Allow me to add a postscript to “Caught in the Middle” (see September 12). As I suggested but perhaps did not sufficiently emphasize, one of Hadot’s most important points in his book is that the ancient schools were united more by their commitment to a common intellectual and spiritual discipline than by any doctrinal unanimity. The author provides abundant documentation in support of this thesis, but in a sense all one really needs is the example of Aristotle, who hung about the Academy for nearly twenty years, after all, first as a student and later as a teacher, even though—as Coleridge rightly observed—he “never did understand what Plato meant by an idea”!

Or did he, and just not acknowledge it publicly? Hadot’s reading of ancient philosophy provokes some rethinking of Coleridge’s other memorable claim, namely, that “all men are born either Platonists or Aristotelians, and while an Aristotelian may become a Platonist, no Platonist would ever become an Aristotelian”. When I once mentioned this dictum to Peter Kreeft, he quickly retorted: “Coleridge was wrong. Two Platonists did become Aristotelians. Aristotle and me!” Well, Professor Kreeft will have to speak for himself, but I can’t help but wonder now about “the Philosopher”, especially in view of the following, again from Hadot:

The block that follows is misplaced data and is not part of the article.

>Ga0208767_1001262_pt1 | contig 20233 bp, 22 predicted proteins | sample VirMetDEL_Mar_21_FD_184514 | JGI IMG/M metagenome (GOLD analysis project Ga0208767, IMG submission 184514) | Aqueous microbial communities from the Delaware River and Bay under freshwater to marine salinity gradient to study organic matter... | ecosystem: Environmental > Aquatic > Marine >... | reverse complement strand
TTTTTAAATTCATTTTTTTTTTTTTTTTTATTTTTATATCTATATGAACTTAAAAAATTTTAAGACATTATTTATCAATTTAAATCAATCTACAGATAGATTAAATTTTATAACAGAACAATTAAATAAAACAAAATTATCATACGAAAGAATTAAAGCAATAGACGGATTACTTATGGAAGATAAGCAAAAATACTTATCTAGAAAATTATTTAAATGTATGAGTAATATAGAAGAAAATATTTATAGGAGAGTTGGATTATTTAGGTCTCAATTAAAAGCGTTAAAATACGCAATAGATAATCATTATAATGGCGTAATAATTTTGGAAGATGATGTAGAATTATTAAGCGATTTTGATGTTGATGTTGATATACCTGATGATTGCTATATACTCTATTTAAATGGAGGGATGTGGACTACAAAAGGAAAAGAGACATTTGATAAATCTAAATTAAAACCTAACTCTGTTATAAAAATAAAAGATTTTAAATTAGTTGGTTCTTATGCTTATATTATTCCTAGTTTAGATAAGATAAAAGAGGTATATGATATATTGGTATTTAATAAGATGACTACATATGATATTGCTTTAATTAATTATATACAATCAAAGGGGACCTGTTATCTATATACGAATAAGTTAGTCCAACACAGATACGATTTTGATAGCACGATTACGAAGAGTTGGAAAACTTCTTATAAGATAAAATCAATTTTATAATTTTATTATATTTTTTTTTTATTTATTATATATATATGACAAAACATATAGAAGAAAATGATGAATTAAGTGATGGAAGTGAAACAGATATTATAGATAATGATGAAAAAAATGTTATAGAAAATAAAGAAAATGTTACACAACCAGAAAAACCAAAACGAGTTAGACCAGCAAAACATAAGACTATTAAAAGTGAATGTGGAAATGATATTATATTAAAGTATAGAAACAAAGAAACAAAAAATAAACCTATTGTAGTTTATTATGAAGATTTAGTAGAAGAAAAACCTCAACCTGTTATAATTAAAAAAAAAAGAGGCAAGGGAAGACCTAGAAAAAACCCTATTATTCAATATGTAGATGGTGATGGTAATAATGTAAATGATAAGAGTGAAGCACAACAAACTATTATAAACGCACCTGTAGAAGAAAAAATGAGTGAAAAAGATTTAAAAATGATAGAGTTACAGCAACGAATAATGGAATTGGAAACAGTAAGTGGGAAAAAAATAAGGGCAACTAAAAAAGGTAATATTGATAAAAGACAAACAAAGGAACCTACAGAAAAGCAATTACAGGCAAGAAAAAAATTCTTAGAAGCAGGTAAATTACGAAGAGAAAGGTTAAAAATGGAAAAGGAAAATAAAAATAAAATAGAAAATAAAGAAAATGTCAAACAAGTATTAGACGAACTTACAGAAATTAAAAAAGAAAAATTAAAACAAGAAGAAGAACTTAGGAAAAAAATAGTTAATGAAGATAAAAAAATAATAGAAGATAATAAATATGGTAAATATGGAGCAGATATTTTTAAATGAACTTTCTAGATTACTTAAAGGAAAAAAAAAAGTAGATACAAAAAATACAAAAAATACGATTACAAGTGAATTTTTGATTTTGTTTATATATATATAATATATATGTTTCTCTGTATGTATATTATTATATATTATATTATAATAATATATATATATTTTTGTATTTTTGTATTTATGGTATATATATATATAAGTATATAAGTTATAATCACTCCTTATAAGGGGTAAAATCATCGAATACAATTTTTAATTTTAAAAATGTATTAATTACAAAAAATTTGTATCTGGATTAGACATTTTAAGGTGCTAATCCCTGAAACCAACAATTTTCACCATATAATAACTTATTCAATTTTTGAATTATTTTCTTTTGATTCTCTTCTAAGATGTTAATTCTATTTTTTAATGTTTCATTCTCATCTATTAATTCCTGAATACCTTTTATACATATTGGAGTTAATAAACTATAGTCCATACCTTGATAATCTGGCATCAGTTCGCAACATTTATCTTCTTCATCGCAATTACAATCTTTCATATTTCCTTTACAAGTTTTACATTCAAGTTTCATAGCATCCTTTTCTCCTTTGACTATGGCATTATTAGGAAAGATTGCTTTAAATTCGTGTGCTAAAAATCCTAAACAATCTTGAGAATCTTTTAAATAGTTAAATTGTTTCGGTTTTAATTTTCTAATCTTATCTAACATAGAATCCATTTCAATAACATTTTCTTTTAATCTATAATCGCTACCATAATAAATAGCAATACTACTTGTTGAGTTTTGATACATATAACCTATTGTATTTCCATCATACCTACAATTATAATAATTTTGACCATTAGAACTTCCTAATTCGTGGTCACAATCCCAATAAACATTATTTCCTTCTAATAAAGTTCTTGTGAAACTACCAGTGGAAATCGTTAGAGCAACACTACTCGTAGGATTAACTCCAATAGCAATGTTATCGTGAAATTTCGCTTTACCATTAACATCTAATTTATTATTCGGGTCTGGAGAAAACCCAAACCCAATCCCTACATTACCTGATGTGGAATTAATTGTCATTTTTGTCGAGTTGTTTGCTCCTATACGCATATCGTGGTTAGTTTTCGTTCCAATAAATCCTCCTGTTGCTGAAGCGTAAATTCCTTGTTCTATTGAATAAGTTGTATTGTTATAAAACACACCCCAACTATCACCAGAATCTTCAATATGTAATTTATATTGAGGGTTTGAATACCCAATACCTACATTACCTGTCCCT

“When Aristotle taught a course, it was not, as Bodéüs has pointed out, ‘a “course” in the modern sense of the term, with students intent on writing down the master’s thoughts in view of God-knows-what kind of subsequent study’. The goal was not to ‘inform’, or to transplant specific theoretical contents into the auditors’ minds; rather it was to ‘form’ them…. Aristotle expected discussion, reaction, judgment, and criticism from his listeners; teaching was still, fundamentally, a dialogue” (What Is Ancient Philosophy?, p. 87).

It is a great deal of fun imagining the Divine Plato and his number one pupil staging a series of public disagreements precisely in order to provoke reactions, confronting the less advanced of their students with ever more seemingly inescapable, and thus ever more fruitful, sets of aporiai. Did the Master of Those Who Know (Inferno, 4:131) know that “dialectic is the science that proceeds by demolishing its own hypotheses” (Republic, 533d), and was he thus merely aiding and abetting his own Master? I wouldn’t dream of guessing. What I can say is that I wish you and other students would do a little less “writing down” and a lot more “reacting, judging, and criticizing”.